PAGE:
A falloff in household consumption along with a drawdown in deposits and an anticipated contraction in private sector credit due to the ongoing crisis from the COVID-19 pandemic is expected to have some impact on the monetary sector, The Central Bank of The Bahamas has indicated.
Still, the CBOB said banking sector liquidity is expected to remain high.
“Monetary developments should remain characterized by high levels of liquidity, as commercial banks sustain their cautious lending stance. However, external reserve balances are expected to decrease considerably, reflective of the reduction in foreign currency inflows from tourism,” the Monthly Economic and Financial Developments report for June stated.
“That said, any rise in imports to fund reconstruction works could be dampened by lessened household consumption, given the reduction in employment income. External balances are still anticipated to remain at satisfactory levels to maintain the Bahamian dollar currency peg.”
The Central Bank maintained its position that the domestic economy will contract significantly this year, in particular as global economic activity and travel restrictions remain disrupted heading into the third quarter of 2020.
“Both the timing of the onset and pace of a recovery is conditional on improvements on the international health front and the elimination of all imposed travel restrictions. Nevertheless, new and ongoing foreign investment-led projects, along with continued rebuilding works, post-Hurricane Dorian, are projected to provide stimulus to the construction sector,” the CBOB stated in its economic outlook.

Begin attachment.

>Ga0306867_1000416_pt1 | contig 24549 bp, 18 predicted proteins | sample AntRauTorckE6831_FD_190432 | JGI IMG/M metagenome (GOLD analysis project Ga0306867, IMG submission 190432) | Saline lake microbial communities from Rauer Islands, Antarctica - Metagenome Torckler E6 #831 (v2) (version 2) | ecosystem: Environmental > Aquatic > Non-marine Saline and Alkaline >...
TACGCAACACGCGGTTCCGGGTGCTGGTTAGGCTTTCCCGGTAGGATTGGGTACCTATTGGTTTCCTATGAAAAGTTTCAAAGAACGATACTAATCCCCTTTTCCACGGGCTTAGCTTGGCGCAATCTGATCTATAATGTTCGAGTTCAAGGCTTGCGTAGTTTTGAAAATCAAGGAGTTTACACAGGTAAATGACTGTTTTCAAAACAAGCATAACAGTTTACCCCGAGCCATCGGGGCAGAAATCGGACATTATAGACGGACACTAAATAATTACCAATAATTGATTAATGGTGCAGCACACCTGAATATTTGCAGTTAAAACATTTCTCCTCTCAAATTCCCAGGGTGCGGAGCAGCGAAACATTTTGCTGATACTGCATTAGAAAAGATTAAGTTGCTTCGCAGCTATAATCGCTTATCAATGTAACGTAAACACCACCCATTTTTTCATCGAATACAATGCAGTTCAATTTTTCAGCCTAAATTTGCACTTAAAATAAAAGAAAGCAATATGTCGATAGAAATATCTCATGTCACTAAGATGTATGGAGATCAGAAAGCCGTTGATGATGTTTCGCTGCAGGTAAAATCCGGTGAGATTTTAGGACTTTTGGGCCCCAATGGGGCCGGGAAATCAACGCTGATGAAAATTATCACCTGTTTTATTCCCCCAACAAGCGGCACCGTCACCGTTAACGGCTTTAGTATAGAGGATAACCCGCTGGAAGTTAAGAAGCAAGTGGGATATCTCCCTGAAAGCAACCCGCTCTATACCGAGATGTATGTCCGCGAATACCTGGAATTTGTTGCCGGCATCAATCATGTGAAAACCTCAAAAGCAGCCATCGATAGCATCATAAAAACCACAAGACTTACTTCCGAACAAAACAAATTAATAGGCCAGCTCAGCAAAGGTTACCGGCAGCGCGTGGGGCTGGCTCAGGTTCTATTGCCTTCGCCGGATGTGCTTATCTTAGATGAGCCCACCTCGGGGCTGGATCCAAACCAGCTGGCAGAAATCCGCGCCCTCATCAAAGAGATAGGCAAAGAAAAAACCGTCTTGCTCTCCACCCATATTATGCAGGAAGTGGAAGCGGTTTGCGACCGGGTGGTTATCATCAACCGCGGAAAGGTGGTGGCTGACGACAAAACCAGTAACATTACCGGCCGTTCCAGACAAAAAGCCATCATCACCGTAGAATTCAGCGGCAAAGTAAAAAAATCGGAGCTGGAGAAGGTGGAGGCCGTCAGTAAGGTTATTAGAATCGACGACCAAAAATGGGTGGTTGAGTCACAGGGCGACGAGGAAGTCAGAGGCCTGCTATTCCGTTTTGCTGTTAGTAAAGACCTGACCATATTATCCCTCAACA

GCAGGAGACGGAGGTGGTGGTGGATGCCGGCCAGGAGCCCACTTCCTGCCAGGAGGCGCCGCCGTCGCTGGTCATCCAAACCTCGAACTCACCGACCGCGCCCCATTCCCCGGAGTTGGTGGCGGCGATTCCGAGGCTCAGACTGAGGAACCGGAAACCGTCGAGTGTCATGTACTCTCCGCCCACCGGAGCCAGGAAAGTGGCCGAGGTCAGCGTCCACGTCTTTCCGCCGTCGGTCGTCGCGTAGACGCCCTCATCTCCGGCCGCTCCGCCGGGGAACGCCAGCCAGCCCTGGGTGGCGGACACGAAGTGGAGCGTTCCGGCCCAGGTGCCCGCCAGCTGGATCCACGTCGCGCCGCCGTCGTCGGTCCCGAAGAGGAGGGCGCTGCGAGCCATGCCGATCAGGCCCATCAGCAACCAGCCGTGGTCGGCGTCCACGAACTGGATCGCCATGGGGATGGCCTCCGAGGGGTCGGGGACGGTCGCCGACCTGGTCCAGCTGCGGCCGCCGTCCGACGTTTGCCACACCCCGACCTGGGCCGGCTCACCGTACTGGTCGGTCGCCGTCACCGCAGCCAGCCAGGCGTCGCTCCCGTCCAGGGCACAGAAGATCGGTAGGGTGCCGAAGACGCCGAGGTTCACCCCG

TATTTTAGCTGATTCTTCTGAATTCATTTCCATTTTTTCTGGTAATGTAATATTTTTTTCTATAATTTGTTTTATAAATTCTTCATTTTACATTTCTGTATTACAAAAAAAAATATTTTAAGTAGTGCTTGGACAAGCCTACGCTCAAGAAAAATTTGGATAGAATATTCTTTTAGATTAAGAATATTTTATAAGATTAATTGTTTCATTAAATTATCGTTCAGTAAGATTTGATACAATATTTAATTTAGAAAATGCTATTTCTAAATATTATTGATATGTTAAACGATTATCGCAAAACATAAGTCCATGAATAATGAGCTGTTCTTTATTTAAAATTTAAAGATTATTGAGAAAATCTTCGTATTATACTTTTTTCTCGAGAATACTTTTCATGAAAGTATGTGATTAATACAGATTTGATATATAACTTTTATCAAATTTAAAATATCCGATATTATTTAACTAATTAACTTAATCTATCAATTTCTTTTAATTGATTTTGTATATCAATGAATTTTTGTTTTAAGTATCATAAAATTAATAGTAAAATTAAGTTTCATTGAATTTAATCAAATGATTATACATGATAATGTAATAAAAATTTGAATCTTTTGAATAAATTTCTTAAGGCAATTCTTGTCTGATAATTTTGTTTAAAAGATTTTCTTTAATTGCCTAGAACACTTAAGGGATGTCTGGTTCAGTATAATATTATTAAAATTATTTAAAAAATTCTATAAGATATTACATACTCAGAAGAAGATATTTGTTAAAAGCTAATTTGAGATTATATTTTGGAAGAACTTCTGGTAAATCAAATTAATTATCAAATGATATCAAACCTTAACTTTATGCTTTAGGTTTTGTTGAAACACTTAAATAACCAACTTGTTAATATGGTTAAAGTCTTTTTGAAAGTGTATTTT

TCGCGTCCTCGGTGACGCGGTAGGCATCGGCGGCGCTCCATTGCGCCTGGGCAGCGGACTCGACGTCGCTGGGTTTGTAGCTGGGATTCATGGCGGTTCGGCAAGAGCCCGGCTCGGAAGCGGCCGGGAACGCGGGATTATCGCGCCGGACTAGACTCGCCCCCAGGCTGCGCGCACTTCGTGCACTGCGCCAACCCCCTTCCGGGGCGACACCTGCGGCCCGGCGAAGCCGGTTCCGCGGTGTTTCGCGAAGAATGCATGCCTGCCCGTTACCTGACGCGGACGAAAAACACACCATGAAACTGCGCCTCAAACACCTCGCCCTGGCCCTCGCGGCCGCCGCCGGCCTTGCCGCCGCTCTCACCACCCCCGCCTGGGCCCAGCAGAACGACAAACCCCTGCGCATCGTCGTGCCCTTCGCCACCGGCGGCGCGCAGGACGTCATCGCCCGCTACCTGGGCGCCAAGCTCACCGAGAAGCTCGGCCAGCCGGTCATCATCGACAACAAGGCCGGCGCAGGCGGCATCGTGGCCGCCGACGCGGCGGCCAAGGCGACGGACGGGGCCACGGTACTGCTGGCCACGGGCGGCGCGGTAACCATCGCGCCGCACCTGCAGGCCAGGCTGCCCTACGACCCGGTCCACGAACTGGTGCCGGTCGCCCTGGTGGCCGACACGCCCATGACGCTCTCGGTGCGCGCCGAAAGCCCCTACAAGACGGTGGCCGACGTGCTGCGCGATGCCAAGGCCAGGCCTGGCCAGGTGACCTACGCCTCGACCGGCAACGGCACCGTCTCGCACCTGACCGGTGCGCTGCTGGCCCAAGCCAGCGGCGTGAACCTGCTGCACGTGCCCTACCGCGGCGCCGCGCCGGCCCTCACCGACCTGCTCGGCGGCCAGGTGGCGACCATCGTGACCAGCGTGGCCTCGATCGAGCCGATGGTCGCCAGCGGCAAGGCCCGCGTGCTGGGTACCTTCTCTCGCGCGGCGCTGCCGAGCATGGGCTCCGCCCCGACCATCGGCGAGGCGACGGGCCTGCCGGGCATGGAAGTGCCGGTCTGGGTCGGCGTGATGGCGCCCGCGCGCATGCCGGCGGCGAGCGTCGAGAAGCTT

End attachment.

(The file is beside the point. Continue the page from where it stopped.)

Those new foreign investment projects, as pointed out by CBOB, include the $200 million, 150-room Venetian Village Hotel and Residential Resort on New Providence; the $250 million mixed use real estate project TRLU Hills Ltd. On Crooked Island; and the $4 million restart of the stalled Balearia Caribbean Limited Ferry between Bimini and South Florida.
“In the labor market, a sharp elevation in the jobless rate should persist into 2021, highly correlated with weakness in tourism; although some employment gains are anticipated in the construction sector and from some re-engagement of tourism sector employees. Regarding prices, domestic inflation is projected to stay subdued, excluding any shocks in international oil prices,” the bank stated.
“On the fiscal front, spending related to the rebuilding of key infrastructure and replacement of fixed assets following Hurricane Dorian, along with a rise in outlays for health and social welfare associated with COVID-19, combined with revenue losses, are projected to expand the deficit significantly. The gap, estimated near 11.6 percent of gross domestic product, is expected to be financed largely by external borrowing.”